note the tiny rear view mirror fairing on top of the rear canopy

    These RAF aircraft were kept in very good condition so model weathering was kept to a minimum.

    well shown are the typical Rolls Royce engine exhausts, well depicted in the Fujimi model

       the central gun pod and rocket pods were also added and are seen here


    Fujimi #3 F-4M/ FGR.2 "Royal collection kit" 

    The Alcock and Brown kit decals are good but were not (yet) used; Modeldecal set 95 was used.

    (2) F-4M (FGR.2) of RAF no 228 OCU based at Leuchars, Scotland around 1988

    Modeldecalset 95 was used for this 228 OCU:

    This kit has some metal parts, one of the first Fujimi kits that had those with a tiny fret included for canopy edges and mirrors and cockpit interior. Stores for this kit #3 includes Sparrows, underwing fuel tanks and a central fuel tank.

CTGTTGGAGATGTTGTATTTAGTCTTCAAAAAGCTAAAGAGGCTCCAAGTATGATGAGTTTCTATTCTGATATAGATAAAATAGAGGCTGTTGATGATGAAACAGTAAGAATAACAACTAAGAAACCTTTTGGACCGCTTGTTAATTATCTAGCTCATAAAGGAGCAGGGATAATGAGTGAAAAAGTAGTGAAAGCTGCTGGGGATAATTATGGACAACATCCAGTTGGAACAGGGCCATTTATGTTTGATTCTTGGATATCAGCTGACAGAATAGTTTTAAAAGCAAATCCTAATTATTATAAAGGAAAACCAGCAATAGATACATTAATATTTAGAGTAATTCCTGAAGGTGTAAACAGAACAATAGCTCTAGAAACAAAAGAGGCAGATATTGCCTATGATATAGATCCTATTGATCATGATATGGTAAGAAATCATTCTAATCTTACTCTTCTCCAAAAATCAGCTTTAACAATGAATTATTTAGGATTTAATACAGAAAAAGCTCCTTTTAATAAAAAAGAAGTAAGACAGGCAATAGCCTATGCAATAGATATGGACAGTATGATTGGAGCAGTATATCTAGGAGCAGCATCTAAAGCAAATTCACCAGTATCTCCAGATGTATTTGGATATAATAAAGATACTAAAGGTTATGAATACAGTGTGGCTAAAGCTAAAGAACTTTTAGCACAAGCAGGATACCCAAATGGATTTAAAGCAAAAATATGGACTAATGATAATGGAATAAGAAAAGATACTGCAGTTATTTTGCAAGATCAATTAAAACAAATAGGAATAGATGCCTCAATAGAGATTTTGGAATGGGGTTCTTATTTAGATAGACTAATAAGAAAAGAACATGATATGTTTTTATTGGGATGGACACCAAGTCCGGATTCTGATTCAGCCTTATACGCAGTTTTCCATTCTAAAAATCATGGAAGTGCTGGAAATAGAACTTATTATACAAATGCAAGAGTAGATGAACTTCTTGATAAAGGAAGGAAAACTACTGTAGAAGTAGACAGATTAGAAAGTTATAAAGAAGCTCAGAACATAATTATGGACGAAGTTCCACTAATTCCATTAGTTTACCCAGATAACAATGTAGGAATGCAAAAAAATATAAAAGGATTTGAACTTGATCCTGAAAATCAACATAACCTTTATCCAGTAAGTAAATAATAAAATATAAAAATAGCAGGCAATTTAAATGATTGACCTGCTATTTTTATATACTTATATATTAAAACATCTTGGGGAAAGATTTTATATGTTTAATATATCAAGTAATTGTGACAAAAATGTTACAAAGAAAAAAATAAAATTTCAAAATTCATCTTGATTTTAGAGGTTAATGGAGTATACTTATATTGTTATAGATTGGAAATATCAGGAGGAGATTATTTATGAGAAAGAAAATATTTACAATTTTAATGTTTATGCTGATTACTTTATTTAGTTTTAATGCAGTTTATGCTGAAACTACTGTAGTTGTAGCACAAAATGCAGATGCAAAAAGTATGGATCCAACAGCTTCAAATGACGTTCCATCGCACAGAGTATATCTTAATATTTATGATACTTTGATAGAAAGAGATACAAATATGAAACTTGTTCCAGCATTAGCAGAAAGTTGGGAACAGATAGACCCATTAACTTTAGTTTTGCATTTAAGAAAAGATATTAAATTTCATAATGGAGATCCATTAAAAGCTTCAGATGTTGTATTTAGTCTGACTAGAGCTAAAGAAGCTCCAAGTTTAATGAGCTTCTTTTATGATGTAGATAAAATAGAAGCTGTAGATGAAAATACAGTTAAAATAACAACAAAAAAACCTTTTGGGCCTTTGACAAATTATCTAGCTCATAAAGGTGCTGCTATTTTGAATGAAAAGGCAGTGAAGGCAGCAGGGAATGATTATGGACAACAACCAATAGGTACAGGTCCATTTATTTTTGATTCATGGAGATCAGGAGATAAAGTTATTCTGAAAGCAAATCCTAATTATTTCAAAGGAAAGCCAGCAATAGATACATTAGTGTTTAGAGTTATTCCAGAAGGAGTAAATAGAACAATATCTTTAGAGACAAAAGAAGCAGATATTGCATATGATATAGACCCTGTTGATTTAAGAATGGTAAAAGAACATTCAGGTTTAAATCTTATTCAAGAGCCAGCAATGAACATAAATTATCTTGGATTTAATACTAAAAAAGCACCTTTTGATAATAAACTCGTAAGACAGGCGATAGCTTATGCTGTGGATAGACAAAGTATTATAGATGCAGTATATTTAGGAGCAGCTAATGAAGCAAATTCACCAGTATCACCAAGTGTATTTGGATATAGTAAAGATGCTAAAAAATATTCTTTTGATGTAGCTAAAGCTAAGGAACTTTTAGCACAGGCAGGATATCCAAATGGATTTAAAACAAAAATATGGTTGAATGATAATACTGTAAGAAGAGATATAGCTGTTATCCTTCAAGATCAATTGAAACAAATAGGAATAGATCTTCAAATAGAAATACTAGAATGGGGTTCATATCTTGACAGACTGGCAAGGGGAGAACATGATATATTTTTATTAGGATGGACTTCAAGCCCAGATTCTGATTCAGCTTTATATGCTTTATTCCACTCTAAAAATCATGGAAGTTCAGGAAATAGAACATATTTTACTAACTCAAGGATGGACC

The interior is nicely done.
    Overall colours of the cockpit interior are:

  • medium grey panels;
  • black instruments;
  • Martin Baker seats: generally black with tan/olive drab harnesses, safety harness black, yellow/tan survival packs;
  • padding side walls are olive green;
  • cockpit floors: black;
  • The optional open panels #5 / 6 are a nice touch. They are red on the inner surfaces.
    Side intakes parts #11 in step 7 need some sanding and filling. 
    In step 9 remove the central tank pylon as indicated.

    Other scheme colours used were:

  • Barley grey  (medium grey BS4800 18B.21): Humbrol 166 enamel was used here. 
  • medium sea grey areas on wing panels -637-: used was in those days Humbrol 165 enamel (or Compucolor CBC6);